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Postpneumonectomy transthoracic Esophagectomy – a case report: using anatomic change to create Extrathoracic Esophagogastric anastomosis
Journal of Cardiothoracic Surgery volume 13, Article number: 57 (2018)
Resection of primary esophageal cancer following previous pneumonectomy is a challenging procedure and was scarcely reported.
Here we report a case in which reduced thoracic space was used in left transthoracic esophagectomy to counter the difficulties caused by previous left pneumonectomy.
Retrograde dissection and infra-diaphragmatic esophagogastric anastomosis are examples of using postpneumonectomy changes to facilitate subsequent transthoracic esophagectomy for cancers of the lower esophagus.
The occurrence of primary esophageal cancer after preceding pneumonectomy for primary lung cancer is rare. For patients with previous pneumonectomy, transthoracic esophagectomy is always technically challenging given the postpneumonectomy anatomic deviations and a solitary lung as the remaining pulmonary reserve [1, 2]. We herein report a case of an adult patient who had a history of left pneumonectomy for lung cancer 12 years ago, and further received left transthoracic esophagectomy for a newly diagnosed esophageal cancer.
A 72-year-old man came to our department with progressive dysphagia for nearly 2 months. At presentation, he could only take down fluid. The patient used tobacco and alcohol before he underwent left pneumonectomy for a pT2N0M0 primary squamous cell lung cancer 12 years ago, which was followed by 4 cycles of gemcitabine/carboplatin doublet chemotherapy. At postoperative follow-ups, he had been shown to be recurrence free.
Barium swallow and esophagogastroduodenoscopy were ordered and a distal esophageal mass was identified which was 36 cm from the incisors with extension to the cardia. Biopsy confirmed poorly differentiated adenocarcinoma. Computed tomography (CT) of the chest and abdomen demonstrated marked anatomic changes as a result of previous pneumonectomy, i.e. hyperexpansion of the right lung, mediastinal shift to the left hemithorax, elevation of the left hemidiaphragm and reduced left intrathoracic space with heterogeneous opacification (Fig. 1). No metastasis or lymphadenopathy was found after thorough examination including brain magnetic resonance imaging (MRI) and bone scan. Pulmonary function test showed a forced expiratory volume in one second (FEV1) of 0.98 L (46.6% of predicted) and a forced vital capacity (FVC) of 1.12 L (40.8% of predicted). No neoadjuvant treatment was given to the patient.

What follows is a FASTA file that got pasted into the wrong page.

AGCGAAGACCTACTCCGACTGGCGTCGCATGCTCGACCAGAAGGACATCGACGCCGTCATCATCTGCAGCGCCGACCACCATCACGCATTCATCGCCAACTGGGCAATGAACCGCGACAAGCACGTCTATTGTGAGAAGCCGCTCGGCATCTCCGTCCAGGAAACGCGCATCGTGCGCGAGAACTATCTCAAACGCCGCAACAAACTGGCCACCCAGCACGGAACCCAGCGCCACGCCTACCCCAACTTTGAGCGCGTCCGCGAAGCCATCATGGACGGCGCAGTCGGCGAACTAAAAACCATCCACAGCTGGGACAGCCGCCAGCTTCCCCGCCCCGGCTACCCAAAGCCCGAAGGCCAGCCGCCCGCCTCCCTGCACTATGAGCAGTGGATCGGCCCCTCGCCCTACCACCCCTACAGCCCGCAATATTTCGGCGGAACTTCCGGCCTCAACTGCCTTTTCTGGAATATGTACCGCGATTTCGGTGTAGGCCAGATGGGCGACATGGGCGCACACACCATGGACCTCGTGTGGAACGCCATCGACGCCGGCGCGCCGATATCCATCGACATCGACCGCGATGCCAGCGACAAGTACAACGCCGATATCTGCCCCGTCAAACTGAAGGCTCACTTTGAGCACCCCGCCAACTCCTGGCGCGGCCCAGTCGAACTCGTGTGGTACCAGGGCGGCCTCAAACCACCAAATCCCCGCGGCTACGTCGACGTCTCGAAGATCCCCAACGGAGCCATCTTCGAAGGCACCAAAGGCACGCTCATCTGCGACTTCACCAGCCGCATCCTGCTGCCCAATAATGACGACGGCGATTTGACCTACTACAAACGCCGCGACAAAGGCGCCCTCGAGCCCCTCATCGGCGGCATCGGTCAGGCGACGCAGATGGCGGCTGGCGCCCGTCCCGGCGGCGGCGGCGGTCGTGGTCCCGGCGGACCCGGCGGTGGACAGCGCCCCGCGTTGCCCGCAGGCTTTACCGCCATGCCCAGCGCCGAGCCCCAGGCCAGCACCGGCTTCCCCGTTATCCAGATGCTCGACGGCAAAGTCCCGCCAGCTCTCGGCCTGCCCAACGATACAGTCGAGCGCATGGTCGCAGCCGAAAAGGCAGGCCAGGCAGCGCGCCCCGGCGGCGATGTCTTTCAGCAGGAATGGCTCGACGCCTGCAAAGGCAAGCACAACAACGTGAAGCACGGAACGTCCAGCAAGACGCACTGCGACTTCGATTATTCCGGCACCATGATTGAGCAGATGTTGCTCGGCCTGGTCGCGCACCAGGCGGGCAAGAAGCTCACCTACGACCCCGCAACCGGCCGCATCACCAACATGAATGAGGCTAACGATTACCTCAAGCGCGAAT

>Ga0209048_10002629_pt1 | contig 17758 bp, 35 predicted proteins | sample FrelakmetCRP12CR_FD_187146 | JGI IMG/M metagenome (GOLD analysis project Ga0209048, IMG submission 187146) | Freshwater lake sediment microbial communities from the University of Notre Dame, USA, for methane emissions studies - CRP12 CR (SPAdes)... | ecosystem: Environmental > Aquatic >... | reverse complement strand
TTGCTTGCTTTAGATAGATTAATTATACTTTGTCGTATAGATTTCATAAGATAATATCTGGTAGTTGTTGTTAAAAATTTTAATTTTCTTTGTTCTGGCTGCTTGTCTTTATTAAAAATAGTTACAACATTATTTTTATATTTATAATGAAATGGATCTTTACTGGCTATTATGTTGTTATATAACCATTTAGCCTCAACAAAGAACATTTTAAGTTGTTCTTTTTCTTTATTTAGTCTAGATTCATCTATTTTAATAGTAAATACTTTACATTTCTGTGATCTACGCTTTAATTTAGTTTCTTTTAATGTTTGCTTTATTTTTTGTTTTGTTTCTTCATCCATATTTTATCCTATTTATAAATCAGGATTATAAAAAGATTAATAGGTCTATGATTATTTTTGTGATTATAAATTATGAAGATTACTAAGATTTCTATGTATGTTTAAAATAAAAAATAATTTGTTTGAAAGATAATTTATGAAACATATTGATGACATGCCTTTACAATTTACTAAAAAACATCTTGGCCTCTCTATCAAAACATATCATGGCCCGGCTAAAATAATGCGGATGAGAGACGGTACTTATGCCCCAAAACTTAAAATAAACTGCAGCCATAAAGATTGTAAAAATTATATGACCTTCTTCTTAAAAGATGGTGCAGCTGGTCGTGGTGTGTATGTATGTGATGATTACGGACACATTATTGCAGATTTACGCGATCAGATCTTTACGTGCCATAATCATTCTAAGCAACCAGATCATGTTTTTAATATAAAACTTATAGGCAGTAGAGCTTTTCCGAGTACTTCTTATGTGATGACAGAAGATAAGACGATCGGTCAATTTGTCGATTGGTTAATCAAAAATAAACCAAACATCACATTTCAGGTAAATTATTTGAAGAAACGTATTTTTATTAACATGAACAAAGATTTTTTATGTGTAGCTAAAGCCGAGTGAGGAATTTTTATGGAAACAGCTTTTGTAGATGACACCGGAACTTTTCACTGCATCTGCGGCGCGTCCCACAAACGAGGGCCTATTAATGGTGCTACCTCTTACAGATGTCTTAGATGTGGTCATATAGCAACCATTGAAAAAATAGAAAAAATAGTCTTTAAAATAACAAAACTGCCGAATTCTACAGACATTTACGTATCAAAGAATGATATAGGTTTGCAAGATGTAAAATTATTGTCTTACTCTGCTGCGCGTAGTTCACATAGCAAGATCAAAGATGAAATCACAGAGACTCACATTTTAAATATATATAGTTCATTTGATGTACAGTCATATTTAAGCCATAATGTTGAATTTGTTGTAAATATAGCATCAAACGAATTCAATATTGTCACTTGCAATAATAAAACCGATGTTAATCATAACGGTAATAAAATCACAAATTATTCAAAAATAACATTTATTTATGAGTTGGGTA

Based on the patient’s will and examination results, a left transthoracic esophagectomy with the ad hoc design of retrograde esophageal dissection and superior diaphragmatic reconstruction was pursuit for curative intent. This procedure was initiated with a regular posterolateral thoracotomy. Thoracic probing identified the imaging-proven anomalies that highly obscured normal anatomy. As such, retrograde dissection starting from the abdomen was justified.
This was achieved by the standard abdominal component of a typical left transthoracic esophagectomy (Fig. 2), which included exploration of the upper abdomen, gastric mobilization with vascular pedicles and lymph node dissection.
Retrograde dissection of the esophagus was facilitated by the elevated diaphragm, which stretched and widened the esophageal hiatus. It was carried cephalad until 5 cm proximal to the esophageal mass, at which point the esophagus was transected. After the frozen section confirmed negative margin, the gastric conduit was prepared, and an end-to-end esophagogastric anastomosis was performed with an intraluminal circular stapler (Frankeman International Ltd., Suzhou, China), reinforced by several 4–0 absorbable sutures. An abdominal drainage tube was placed, and the diaphragmatic was reanastomosed superior to the esophagogastric anastomosis for an intentional precaution of postoperative anastomotic complications (Fig. 3). In the end, one chest tube was inserted, and decompression and nasojejunal feeding were initiated right after surgery.